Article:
- You can use emoticons at the extremes of your spectrum to limit biases created by misinterpretations or misunderstandings of extremes. :)
- You also have options with respect to the slider’s cursor. You can adjust its starting position. This can be a useful tool. The middle of your spectrum is not always neutral. For example, if you have a numbered slider from 0 to 10 then the centre number is 5, which is not neutral. By giving it a value, this starting point could affect the way in which people respond to your question. In this case it may improve the quality of your results if the starting point of the cursor is at zero. There is also a decision to be made as to whether or not the actual numerical position of the cursor along the continuum should be shown to the survey-taker or not (especially in cases with large gaps like 0 to 100, is it important to know the survey-taker chose 79 and not 80?).
- With slider questions, if the survey-taker does not touch the slider and simply goes on to the next question the answer does not register. With check-box style continuum questions it is not always possible to uncheck an answer once it has been checked, if the respondent checked the wrong box by mistake this can be a problem.
- When using slider type questions as a ranking matrix question you are more likely to get accurate results than with check-box style continuum questions. This is because the check-box type ranking questions essentially create a confusing grid of squares (or circles) on the page, the survey-taker has to then click on a box from each line, and this often leads to ‘column-clicking.’ By this I mean that the survey-taker just clicks down the neutral column, or clicks randomly, because it is less of a hassle and the questions are in a confusing format anyway. With slider questions they cannot just click down the column, so you are more likely to get more accurate results.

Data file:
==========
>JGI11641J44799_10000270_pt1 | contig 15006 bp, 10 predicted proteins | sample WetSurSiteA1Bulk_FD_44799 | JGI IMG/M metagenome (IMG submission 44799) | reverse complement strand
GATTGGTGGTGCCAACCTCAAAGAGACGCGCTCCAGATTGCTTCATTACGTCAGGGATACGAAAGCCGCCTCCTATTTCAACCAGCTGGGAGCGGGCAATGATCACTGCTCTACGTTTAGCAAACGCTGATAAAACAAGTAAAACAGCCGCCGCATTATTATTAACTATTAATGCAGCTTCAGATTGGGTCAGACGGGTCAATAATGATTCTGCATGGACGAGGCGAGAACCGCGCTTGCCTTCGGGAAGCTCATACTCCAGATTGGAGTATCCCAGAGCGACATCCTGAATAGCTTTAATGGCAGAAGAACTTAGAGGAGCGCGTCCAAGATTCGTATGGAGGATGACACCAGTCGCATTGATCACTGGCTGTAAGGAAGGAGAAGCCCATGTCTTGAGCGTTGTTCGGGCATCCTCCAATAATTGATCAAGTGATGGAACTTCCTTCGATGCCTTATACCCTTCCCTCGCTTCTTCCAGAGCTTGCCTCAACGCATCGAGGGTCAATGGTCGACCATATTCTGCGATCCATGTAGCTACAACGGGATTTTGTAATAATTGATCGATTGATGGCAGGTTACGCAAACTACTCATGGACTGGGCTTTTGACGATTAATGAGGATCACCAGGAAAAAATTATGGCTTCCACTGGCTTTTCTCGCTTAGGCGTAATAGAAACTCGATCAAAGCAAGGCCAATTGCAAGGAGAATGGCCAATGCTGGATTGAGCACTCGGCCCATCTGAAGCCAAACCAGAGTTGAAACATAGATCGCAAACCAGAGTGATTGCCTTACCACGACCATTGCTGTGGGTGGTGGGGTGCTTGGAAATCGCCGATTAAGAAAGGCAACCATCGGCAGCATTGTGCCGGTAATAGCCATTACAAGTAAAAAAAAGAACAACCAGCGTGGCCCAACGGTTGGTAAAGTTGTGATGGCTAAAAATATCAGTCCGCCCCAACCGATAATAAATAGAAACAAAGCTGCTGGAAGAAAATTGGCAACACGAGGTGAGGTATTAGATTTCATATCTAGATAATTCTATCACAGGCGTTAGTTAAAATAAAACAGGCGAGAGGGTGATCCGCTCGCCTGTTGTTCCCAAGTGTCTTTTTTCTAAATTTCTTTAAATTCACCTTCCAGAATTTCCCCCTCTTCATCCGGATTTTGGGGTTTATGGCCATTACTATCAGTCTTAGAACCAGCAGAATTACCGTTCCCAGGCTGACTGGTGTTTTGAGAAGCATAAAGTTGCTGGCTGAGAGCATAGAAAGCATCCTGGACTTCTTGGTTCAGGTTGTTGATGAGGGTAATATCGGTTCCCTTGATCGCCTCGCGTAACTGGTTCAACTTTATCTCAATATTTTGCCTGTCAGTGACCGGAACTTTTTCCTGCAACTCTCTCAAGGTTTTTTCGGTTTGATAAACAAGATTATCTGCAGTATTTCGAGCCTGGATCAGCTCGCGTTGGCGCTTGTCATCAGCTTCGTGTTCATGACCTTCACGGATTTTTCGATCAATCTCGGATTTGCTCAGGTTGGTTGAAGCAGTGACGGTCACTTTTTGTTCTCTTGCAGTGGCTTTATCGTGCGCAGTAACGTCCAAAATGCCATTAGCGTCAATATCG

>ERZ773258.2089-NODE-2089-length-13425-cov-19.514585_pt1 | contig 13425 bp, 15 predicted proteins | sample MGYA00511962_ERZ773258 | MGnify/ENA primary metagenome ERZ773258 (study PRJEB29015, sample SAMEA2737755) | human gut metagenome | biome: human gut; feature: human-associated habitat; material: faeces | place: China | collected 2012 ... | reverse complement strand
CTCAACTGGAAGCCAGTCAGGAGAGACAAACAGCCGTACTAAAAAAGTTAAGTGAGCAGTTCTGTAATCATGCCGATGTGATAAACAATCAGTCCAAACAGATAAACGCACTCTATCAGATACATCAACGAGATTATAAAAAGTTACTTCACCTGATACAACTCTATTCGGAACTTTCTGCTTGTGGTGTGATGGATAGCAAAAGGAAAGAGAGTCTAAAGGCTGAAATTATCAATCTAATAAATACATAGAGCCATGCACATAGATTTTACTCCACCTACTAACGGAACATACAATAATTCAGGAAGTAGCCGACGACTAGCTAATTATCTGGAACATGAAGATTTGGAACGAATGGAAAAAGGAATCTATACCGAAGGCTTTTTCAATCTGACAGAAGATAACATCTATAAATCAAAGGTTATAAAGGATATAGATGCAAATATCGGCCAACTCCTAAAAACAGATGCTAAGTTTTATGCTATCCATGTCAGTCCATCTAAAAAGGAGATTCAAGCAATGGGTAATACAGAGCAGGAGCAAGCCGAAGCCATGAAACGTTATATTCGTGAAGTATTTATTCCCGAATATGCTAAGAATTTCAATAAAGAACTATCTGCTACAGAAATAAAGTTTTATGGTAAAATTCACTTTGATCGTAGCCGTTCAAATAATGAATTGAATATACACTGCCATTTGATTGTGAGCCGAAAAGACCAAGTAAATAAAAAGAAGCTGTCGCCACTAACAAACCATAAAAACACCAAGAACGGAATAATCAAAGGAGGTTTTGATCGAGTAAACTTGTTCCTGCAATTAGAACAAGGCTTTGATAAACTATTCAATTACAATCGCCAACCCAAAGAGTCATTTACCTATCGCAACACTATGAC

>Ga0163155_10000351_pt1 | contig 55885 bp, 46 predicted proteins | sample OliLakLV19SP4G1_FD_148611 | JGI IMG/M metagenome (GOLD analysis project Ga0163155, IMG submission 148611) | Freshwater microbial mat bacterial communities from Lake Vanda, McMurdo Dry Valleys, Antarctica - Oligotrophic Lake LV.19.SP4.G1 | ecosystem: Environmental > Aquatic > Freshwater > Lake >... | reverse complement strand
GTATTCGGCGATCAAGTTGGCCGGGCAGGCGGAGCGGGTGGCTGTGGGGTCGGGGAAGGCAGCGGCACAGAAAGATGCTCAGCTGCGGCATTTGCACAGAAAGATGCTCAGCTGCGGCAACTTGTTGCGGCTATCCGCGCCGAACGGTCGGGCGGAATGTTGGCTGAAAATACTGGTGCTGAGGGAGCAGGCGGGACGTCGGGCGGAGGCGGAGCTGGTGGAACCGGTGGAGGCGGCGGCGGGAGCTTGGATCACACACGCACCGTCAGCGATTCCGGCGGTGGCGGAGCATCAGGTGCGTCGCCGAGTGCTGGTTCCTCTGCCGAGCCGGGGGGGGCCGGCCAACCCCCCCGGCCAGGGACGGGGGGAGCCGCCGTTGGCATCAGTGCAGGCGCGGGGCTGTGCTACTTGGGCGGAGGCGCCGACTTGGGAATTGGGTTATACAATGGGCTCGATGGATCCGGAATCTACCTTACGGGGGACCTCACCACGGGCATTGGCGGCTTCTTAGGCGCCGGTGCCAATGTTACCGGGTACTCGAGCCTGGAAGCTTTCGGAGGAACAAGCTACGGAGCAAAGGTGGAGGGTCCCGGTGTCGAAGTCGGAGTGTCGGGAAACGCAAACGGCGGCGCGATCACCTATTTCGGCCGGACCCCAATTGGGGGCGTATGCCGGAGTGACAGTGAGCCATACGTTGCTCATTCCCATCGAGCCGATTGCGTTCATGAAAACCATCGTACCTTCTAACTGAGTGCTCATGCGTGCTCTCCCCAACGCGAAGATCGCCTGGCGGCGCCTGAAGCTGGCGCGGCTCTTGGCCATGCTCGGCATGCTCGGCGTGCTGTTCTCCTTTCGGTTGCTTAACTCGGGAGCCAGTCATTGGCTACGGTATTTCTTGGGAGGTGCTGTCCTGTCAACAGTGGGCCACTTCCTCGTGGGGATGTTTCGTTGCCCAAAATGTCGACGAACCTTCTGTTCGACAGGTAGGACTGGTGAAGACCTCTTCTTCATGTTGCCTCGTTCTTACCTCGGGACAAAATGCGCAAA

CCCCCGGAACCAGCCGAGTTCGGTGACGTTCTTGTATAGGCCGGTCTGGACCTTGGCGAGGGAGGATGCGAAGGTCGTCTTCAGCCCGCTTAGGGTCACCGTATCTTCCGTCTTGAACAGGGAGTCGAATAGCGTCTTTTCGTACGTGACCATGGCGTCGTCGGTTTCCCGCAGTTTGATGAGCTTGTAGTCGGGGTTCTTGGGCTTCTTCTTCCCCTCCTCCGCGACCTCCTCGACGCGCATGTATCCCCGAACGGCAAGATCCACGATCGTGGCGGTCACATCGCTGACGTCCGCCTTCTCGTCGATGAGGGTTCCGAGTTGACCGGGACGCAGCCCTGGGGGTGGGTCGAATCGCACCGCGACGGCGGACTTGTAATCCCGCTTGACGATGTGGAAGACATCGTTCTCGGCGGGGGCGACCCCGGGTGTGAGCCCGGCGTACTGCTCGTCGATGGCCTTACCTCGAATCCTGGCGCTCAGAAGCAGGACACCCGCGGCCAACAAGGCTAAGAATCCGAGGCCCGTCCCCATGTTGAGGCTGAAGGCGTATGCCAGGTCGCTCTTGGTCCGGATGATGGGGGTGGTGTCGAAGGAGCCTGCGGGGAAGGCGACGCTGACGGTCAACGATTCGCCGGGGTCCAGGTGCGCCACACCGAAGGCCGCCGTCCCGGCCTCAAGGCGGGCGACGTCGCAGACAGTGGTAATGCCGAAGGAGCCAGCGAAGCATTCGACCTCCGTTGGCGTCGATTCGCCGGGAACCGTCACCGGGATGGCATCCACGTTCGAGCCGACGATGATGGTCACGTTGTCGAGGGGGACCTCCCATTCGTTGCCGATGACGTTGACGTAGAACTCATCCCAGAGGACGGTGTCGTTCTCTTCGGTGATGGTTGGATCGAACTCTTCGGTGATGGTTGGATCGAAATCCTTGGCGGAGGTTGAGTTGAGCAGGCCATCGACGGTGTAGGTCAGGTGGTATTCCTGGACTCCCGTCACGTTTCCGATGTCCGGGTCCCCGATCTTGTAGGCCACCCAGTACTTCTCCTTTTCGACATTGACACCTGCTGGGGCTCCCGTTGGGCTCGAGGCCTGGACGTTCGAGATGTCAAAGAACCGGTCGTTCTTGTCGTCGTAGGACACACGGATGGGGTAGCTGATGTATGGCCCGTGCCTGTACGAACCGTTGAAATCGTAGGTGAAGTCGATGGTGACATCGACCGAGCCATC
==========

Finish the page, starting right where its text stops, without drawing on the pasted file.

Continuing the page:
Also, using sliders allows you to assess relative perception during data analysis. They allow you to not only see “the” average, but also “his” or “her” average. This could turn out to be incredibly important in analysing your results. Some people consistently answer harshly, while others consistently answer positively. In their evaluation it is helpful to keep relativity in mind. Here’s an example using a salary/work conditions assessment type survey sent out to all the workers of a company. The overall average on the question of salary contentment turned out to be 4 out of 10 (“the” average). This would normally indicate a low overall contentment. However, if we look closer at the surveys there could be other factors coming into play. Looking at one of the respondents survey answers we discover that though she marked 4 for salary contentment (“her” average), on every other question she consistently marked 1s or 2s. This is enlightening because it means that though her overall assessment of work conditions are indeed poor, salary-wise she feel relatively positive. This is obviously one respondents relative positioning, but it is possible to have a group of people who answer relatively harshly with a fair amount of consistency, which would mean you have to relativize your results during data analysis.
Slider questions are a versatile question type that, when used intelligently, can improve not only your survey itself and its results, but will also improve and fine-tune your data analysis. Use it well.
Happy survey creating! Don’t neglect the sliders!